Quitting Smoking Before and After Varenicline: A Population Study Based on Two Representative
Friday, September 11, 2015
Posted by: Natalia Gromov
Shu-Hong Zhu, Sharon E Cummines, Anthony C Gamst, Shiushing Wong, Tyson Ikeda.
Quitting Smoking Before and After Varenicline: A Population Study Based on Two Representative Samples of US Smokers.
Tob Control doi:10.1136/tobaccocontrol-2015-052332. Published Online First 17 August 2015
Varenicline is known to have greater efficacy than other pharmacotherapy for treating nicotine dependence and has gained popularity since its introduction in 2006. This study examines if adding varenicline to existing pharmacotherapies increased the population cessation rate. Data are from two cross-sectional US Current Population Surveys—Tobacco Use Supplements (2003 and 2010–2011). Smokers and recent quitters 18 or older (N=34 869 in 2003, N=27 751 in 2010–2011) were asked if they had used varenicline, bupropion or nicotine replacement therapies (NRT) in their most recent quit attempt. The annual cessation rate, as well as the per cent of smokers who had quit for ≥3 months, was compared between surveys.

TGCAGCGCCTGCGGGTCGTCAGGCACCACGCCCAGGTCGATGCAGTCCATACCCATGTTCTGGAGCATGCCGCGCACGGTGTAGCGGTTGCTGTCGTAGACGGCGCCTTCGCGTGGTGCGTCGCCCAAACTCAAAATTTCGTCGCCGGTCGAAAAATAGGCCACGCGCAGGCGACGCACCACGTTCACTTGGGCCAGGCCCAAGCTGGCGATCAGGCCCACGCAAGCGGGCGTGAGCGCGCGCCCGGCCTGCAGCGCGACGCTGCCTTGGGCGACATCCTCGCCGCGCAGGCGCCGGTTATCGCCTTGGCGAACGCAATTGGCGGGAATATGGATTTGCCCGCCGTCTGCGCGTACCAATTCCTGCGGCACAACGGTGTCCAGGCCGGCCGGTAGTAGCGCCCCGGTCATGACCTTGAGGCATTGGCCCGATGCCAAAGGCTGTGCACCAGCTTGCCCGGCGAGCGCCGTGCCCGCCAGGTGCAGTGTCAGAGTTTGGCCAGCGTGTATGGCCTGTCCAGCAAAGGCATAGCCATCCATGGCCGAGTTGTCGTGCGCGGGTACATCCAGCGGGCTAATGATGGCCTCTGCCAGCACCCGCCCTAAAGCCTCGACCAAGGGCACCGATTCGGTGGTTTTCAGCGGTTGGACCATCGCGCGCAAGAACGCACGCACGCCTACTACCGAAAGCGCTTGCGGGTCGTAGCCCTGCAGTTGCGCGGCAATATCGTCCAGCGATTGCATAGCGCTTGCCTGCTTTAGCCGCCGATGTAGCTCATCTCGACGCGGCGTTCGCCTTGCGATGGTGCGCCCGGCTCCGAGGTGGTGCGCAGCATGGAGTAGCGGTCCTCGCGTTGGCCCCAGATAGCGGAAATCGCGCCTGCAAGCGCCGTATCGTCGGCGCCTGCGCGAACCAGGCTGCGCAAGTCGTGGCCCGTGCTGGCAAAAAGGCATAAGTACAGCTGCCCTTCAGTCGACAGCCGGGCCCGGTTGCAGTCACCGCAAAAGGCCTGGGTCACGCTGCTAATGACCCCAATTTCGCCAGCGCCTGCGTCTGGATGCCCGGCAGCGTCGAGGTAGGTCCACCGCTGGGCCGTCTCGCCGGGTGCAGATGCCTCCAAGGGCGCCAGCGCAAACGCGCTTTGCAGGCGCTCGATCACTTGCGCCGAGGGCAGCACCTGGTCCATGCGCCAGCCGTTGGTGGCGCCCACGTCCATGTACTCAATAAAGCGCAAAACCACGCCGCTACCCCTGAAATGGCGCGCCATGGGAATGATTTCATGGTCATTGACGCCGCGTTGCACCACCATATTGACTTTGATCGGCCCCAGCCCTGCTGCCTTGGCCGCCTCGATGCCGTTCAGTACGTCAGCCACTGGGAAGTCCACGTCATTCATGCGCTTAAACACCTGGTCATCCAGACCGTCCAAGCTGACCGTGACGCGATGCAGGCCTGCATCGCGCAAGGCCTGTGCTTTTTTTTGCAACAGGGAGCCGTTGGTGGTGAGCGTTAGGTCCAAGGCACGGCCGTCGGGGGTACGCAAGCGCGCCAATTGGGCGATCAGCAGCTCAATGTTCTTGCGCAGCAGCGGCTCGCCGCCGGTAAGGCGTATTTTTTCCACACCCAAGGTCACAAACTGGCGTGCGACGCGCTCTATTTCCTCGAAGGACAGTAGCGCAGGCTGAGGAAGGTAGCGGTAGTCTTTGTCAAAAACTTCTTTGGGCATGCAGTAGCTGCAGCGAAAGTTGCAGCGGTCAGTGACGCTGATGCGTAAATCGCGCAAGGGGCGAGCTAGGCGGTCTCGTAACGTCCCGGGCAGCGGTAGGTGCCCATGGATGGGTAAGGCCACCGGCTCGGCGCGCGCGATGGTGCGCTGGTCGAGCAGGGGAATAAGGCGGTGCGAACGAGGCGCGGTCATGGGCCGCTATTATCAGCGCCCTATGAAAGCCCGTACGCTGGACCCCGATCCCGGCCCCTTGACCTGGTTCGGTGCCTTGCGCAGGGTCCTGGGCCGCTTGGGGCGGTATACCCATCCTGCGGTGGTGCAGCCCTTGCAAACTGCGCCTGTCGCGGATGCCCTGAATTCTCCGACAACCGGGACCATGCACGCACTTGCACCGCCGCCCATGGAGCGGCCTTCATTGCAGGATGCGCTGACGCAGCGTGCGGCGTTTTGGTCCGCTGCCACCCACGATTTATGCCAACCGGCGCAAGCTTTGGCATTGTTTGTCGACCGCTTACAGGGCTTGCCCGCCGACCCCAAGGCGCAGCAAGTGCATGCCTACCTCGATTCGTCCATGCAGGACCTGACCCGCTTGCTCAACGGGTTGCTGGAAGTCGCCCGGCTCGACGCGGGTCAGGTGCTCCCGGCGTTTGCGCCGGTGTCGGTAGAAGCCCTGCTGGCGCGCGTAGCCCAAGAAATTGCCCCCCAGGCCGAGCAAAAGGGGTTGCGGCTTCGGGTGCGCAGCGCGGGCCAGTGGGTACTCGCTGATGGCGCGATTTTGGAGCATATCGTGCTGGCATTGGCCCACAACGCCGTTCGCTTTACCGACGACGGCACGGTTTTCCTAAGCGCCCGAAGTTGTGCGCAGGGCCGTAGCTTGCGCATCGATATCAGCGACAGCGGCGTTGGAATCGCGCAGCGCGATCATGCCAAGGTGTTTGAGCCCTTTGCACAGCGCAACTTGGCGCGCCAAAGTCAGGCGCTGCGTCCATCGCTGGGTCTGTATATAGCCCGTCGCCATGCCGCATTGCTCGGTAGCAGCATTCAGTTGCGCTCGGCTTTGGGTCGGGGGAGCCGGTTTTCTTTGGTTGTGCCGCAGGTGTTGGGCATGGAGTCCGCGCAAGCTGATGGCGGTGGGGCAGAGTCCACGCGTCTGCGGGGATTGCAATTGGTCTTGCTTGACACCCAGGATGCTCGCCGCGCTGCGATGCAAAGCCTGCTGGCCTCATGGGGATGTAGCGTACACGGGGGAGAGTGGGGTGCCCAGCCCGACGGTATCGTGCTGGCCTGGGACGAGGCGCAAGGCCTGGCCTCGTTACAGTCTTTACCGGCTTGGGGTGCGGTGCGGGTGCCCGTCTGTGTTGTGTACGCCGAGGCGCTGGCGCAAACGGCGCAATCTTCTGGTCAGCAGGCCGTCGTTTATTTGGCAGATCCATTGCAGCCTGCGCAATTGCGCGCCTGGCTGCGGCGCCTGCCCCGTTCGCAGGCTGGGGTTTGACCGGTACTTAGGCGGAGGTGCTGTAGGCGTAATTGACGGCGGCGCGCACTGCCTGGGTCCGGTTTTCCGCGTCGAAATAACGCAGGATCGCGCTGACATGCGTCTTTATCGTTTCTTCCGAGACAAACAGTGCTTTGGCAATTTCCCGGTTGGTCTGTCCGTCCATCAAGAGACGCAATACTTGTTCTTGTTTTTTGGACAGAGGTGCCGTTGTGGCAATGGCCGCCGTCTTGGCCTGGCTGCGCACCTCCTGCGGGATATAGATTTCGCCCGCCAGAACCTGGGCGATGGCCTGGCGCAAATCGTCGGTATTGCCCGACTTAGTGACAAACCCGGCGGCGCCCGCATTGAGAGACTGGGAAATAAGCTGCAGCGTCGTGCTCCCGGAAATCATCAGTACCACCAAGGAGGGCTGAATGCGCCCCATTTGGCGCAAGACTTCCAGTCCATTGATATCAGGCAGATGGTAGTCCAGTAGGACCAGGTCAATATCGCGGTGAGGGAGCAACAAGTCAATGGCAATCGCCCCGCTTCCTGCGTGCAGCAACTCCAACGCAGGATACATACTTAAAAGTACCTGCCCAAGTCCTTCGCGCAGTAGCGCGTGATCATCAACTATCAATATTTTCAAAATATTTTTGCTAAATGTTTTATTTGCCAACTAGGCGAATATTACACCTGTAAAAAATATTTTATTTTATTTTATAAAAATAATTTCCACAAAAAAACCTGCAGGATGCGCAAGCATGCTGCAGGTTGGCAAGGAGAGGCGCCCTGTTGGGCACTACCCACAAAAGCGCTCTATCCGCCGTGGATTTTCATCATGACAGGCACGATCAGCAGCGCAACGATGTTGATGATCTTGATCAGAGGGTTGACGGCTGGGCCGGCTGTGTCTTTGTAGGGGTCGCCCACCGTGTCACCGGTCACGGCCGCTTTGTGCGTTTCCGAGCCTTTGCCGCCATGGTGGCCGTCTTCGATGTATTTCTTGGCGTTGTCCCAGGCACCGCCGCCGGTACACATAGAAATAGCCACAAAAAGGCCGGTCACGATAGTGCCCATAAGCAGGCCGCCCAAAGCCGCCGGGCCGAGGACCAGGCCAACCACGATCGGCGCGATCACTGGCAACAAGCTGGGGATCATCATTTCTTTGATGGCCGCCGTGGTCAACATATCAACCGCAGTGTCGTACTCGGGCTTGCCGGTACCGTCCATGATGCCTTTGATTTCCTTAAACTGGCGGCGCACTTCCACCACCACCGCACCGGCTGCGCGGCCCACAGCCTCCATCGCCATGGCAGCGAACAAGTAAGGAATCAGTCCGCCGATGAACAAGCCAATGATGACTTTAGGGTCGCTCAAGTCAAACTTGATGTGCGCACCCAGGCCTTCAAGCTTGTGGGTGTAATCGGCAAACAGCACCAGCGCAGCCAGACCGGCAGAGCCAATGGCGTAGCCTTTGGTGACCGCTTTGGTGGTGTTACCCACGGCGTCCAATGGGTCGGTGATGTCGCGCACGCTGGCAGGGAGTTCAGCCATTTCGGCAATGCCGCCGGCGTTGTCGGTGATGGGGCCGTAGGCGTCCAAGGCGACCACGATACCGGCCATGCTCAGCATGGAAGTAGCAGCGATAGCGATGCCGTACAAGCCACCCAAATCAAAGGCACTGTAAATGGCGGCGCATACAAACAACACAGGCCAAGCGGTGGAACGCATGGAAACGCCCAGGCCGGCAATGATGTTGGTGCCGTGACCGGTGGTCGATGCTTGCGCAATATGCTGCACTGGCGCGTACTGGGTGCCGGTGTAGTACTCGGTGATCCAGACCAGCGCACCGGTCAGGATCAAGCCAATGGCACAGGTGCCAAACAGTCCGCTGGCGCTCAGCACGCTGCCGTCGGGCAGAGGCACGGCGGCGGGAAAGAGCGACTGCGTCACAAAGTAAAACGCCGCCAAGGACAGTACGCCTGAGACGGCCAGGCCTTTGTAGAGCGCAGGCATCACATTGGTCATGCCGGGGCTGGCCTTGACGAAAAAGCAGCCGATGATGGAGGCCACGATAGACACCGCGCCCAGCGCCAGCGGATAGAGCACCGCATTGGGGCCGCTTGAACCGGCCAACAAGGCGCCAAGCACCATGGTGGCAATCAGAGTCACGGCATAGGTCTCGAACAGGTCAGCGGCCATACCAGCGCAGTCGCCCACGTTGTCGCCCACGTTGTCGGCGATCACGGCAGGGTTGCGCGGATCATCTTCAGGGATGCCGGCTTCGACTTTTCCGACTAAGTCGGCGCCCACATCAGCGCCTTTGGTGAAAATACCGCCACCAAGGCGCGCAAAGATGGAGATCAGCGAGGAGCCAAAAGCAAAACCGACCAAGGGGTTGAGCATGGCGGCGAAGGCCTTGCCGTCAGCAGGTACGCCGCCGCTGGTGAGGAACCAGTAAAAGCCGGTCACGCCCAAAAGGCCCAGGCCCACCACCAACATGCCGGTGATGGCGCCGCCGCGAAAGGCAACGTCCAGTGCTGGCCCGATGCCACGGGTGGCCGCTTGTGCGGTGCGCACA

Varenicline use increased from 0% in 2003 to 10.9% in 2010–2011, while use of bupropion decreased from 9.1% to 3.5%, and NRT from 24.5% to 22.4%. Use of any pharmacotherapy increased by 2.4 percentage points. Varenicline users stayed on cessation aids longer and were less likely to relapse than users of other pharmacotherapies in the first 3 months of a quit attempt, after which the difference was no longer significant. The change in annual cessation rate was negligible, from 4.5% in 2003 to 4.7% in 2010–2011 (p=0.36). Addition of varenicline to the list of approved cessation aids has mainly led to displacement of other therapies. As a result, there was no meaningful change in population cessation rate despite a remarkable increase in varenicline use. The population impact of a new therapy is a function of more than efficacy or reach of the therapy.